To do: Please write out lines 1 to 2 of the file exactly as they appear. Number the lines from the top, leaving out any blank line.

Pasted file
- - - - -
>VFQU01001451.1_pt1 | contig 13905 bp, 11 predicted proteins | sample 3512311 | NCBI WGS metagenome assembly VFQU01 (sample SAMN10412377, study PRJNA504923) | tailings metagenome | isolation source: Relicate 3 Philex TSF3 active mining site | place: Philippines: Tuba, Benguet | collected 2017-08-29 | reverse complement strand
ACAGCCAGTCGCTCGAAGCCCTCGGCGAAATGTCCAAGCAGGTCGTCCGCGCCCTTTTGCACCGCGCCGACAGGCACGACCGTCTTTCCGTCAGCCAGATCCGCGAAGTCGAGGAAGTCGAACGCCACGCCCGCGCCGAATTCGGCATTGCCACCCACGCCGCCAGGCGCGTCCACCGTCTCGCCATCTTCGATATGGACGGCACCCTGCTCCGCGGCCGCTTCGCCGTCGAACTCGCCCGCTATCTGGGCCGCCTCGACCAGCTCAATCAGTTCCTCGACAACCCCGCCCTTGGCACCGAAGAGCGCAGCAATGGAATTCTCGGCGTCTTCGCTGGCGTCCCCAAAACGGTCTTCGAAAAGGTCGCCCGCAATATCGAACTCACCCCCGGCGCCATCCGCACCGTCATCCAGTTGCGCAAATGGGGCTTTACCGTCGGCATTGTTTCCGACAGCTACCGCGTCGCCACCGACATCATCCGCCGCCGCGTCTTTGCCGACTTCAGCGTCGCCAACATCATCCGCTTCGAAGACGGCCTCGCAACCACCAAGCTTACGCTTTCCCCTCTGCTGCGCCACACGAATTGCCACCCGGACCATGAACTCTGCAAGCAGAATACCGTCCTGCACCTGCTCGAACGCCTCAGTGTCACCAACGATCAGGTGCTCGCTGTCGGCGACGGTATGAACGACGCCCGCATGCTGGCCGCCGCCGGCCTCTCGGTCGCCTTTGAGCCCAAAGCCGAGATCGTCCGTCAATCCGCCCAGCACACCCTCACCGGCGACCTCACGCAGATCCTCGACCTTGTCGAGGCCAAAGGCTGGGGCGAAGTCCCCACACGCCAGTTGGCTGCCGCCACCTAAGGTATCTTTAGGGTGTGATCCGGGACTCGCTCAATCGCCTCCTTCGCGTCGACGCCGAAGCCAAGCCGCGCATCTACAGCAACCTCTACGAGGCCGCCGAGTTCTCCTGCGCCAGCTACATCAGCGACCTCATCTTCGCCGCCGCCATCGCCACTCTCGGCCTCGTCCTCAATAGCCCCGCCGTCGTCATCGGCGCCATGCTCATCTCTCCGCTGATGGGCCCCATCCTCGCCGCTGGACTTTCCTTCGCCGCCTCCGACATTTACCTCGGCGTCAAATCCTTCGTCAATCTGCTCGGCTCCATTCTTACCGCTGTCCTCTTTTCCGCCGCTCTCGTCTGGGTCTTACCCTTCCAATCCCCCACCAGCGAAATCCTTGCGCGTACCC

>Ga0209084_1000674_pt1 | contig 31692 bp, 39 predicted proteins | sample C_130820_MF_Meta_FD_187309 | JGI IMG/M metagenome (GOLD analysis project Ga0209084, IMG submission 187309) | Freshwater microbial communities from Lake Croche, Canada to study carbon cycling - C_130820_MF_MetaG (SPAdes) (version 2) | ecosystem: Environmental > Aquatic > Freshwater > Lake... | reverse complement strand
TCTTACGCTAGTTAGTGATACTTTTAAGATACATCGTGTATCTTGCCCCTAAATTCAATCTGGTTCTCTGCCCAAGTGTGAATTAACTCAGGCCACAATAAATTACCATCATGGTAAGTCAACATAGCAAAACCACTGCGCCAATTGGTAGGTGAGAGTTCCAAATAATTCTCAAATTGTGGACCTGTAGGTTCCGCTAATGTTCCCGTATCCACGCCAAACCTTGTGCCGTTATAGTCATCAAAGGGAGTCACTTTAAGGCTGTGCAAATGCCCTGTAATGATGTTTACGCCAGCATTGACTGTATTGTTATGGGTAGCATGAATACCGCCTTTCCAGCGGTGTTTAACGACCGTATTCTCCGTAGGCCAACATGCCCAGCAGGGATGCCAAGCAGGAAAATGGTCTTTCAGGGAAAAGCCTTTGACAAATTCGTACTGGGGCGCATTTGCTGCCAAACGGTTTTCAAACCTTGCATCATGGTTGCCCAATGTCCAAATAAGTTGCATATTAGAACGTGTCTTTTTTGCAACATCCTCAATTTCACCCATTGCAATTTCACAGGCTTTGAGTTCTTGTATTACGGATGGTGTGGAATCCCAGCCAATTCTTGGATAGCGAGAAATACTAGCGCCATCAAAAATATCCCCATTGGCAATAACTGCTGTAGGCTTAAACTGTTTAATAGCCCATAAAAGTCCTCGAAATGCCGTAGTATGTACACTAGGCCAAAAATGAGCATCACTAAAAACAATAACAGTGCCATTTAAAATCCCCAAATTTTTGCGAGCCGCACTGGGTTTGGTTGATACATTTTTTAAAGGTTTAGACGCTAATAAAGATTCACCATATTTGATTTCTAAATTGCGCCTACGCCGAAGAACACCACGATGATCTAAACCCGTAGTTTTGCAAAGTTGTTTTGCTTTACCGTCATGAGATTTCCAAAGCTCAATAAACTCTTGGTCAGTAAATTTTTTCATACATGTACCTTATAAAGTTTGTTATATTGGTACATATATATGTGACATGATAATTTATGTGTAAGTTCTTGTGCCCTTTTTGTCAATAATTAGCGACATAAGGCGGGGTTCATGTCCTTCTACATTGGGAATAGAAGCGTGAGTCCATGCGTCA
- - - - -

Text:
>VFQU01001451.1_pt1 | contig 13905 bp, 11 predicted proteins | sample 3512311 | NCBI WGS metagenome assembly VFQU01 (sample SAMN10412377, study PRJNA504923) | tailings metagenome | isolation source: Relicate 3 Philex TSF3 active mining site | place: Philippines: Tuba, Benguet | collected 2017-08-29 | reverse complement strand
ACAGCCAGTCGCTCGAAGCCCTCGGCGAAATGTCCAAGCAGGTCGTCCGCGCCCTTTTGCACCGCGCCGACAGGCACGACCGTCTTTCCGTCAGCCAGATCCGCGAAGTCGAGGAAGTCGAACGCCACGCCCGCGCCGAATTCGGCATTGCCACCCACGCCGCCAGGCGCGTCCACCGTCTCGCCATCTTCGATATGGACGGCACCCTGCTCCGCGGCCGCTTCGCCGTCGAACTCGCCCGCTATCTGGGCCGCCTCGACCAGCTCAATCAGTTCCTCGACAACCCCGCCCTTGGCACCGAAGAGCGCAGCAATGGAATTCTCGGCGTCTTCGCTGGCGTCCCCAAAACGGTCTTCGAAAAGGTCGCCCGCAATATCGAACTCACCCCCGGCGCCATCCGCACCGTCATCCAGTTGCGCAAATGGGGCTTTACCGTCGGCATTGTTTCCGACAGCTACCGCGTCGCCACCGACATCATCCGCCGCCGCGTCTTTGCCGACTTCAGCGTCGCCAACATCATCCGCTTCGAAGACGGCCTCGCAACCACCAAGCTTACGCTTTCCCCTCTGCTGCGCCACACGAATTGCCACCCGGACCATGAACTCTGCAAGCAGAATACCGTCCTGCACCTGCTCGAACGCCTCAGTGTCACCAACGATCAGGTGCTCGCTGTCGGCGACGGTATGAACGACGCCCGCATGCTGGCCGCCGCCGGCCTCTCGGTCGCCTTTGAGCCCAAAGCCGAGATCGTCCGTCAATCCGCCCAGCACACCCTCACCGGCGACCTCACGCAGATCCTCGACCTTGTCGAGGCCAAAGGCTGGGGCGAAGTCCCCACACGCCAGTTGGCTGCCGCCACCTAAGGTATCTTTAGGGTGTGATCCGGGACTCGCTCAATCGCCTCCTTCGCGTCGACGCCGAAGCCAAGCCGCGCATCTACAGCAACCTCTACGAGGCCGCCGAGTTCTCCTGCGCCAGCTACATCAGCGACCTCATCTTCGCCGCCGCCATCGCCACTCTCGGCCTCGTCCTCAATAGCCCCGCCGTCGTCATCGGCGCCATGCTCATCTCTCCGCTGATGGGCCCCATCCTCGCCGCTGGACTTTCCTTCGCCGCCTCCGACATTTACCTCGGCGTCAAATCCTTCGTCAATCTGCTCGGCTCCATTCTTACCGCTGTCCTCTTTTCCGCCGCTCTCGTCTGGGTCTTACCCTTCCAATCCCCCACCAGCGAAATCCTTGCGCGTACCC